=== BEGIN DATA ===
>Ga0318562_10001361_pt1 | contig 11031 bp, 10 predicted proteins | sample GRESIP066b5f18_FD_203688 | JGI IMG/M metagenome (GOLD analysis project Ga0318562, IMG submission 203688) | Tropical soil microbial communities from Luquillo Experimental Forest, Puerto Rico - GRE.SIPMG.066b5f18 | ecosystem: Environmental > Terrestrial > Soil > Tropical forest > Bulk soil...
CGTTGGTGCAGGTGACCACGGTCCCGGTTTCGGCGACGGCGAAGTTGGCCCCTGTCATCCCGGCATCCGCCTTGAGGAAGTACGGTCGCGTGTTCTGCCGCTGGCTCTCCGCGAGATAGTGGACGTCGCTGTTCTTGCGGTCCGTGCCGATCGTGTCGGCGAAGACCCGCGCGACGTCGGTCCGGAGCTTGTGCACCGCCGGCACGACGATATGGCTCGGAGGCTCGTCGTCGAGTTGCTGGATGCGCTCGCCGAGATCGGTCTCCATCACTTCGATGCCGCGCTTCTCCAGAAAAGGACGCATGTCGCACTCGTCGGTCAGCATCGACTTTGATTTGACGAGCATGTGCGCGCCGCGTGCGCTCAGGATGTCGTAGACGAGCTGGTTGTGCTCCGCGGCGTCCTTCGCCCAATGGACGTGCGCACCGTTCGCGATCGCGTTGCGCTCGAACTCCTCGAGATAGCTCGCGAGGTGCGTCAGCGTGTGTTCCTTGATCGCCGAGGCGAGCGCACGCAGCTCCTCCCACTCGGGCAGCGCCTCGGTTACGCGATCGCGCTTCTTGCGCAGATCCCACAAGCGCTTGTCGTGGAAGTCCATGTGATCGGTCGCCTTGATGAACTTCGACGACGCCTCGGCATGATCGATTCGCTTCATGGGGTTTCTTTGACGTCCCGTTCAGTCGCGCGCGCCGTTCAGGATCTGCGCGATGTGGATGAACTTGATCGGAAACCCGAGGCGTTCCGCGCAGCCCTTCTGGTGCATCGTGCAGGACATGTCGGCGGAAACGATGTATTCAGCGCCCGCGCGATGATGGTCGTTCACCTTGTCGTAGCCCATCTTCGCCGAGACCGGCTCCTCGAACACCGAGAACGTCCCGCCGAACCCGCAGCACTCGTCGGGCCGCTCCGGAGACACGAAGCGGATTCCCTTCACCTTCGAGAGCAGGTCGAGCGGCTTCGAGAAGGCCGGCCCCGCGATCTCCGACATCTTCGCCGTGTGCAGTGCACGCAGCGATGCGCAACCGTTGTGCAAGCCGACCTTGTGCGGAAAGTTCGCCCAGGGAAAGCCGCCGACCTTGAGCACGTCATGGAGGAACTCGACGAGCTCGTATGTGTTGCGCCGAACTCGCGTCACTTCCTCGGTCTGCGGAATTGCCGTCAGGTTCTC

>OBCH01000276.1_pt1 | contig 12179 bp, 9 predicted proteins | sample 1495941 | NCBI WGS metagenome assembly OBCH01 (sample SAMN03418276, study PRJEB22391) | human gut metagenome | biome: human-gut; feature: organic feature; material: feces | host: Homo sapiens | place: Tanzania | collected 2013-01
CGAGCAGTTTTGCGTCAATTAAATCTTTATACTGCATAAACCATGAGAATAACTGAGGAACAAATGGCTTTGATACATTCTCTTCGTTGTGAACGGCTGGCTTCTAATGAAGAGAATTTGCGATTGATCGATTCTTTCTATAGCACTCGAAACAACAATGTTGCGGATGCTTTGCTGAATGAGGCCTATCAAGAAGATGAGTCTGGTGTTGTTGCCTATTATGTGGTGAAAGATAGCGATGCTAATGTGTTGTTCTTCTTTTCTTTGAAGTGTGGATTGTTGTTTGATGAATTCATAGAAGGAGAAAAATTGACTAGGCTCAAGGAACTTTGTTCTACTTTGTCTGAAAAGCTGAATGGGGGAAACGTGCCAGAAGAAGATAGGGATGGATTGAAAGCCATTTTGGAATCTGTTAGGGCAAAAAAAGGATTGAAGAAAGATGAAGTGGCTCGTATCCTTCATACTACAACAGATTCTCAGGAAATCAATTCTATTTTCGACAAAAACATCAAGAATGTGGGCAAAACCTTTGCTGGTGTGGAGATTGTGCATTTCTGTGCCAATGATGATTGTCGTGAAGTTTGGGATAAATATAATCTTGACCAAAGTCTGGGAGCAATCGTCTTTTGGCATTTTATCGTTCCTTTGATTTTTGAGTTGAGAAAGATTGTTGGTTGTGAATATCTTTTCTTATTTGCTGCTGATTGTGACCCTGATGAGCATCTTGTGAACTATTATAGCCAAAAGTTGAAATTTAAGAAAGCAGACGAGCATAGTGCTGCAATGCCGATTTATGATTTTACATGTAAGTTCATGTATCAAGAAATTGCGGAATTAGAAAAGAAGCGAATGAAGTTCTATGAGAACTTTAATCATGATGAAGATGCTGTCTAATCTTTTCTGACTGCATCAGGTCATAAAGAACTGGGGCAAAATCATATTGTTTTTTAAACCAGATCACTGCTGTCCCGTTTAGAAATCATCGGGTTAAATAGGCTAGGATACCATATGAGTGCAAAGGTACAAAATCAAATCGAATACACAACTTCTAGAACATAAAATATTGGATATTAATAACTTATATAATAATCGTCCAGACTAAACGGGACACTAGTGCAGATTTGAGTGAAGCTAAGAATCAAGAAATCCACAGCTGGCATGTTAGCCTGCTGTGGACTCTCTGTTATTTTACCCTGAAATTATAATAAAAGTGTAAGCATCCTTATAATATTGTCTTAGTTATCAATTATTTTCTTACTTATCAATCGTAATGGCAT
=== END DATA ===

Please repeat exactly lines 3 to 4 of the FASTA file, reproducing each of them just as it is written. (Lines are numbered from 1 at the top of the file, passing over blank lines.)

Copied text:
>OBCH01000276.1_pt1 | contig 12179 bp, 9 predicted proteins | sample 1495941 | NCBI WGS metagenome assembly OBCH01 (sample SAMN03418276, study PRJEB22391) | human gut metagenome | biome: human-gut; feature: organic feature; material: feces | host: Homo sapiens | place: Tanzania | collected 2013-01
CGAGCAGTTTTGCGTCAATTAAATCTTTATACTGCATAAACCATGAGAATAACTGAGGAACAAATGGCTTTGATACATTCTCTTCGTTGTGAACGGCTGGCTTCTAATGAAGAGAATTTGCGATTGATCGATTCTTTCTATAGCACTCGAAACAACAATGTTGCGGATGCTTTGCTGAATGAGGCCTATCAAGAAGATGAGTCTGGTGTTGTTGCCTATTATGTGGTGAAAGATAGCGATGCTAATGTGTTGTTCTTCTTTTCTTTGAAGTGTGGATTGTTGTTTGATGAATTCATAGAAGGAGAAAAATTGACTAGGCTCAAGGAACTTTGTTCTACTTTGTCTGAAAAGCTGAATGGGGGAAACGTGCCAGAAGAAGATAGGGATGGATTGAAAGCCATTTTGGAATCTGTTAGGGCAAAAAAAGGATTGAAGAAAGATGAAGTGGCTCGTATCCTTCATACTACAACAGATTCTCAGGAAATCAATTCTATTTTCGACAAAAACATCAAGAATGTGGGCAAAACCTTTGCTGGTGTGGAGATTGTGCATTTCTGTGCCAATGATGATTGTCGTGAAGTTTGGGATAAATATAATCTTGACCAAAGTCTGGGAGCAATCGTCTTTTGGCATTTTATCGTTCCTTTGATTTTTGAGTTGAGAAAGATTGTTGGTTGTGAATATCTTTTCTTATTTGCTGCTGATTGTGACCCTGATGAGCATCTTGTGAACTATTATAGCCAAAAGTTGAAATTTAAGAAAGCAGACGAGCATAGTGCTGCAATGCCGATTTATGATTTTACATGTAAGTTCATGTATCAAGAAATTGCGGAATTAGAAAAGAAGCGAATGAAGTTCTATGAGAACTTTAATCATGATGAAGATGCTGTCTAATCTTTTCTGACTGCATCAGGTCATAAAGAACTGGGGCAAAATCATATTGTTTTTTAAACCAGATCACTGCTGTCCCGTTTAGAAATCATCGGGTTAAATAGGCTAGGATACCATATGAGTGCAAAGGTACAAAATCAAATCGAATACACAACTTCTAGAACATAAAATATTGGATATTAATAACTTATATAATAATCGTCCAGACTAAACGGGACACTAGTGCAGATTTGAGTGAAGCTAAGAATCAAGAAATCCACAGCTGGCATGTTAGCCTGCTGTGGACTCTCTGTTATTTTACCCTGAAATTATAATAAAAGTGTAAGCATCCTTATAATATTGTCTTAGTTATCAATTATTTTCTTACTTATCAATCGTAATGGCAT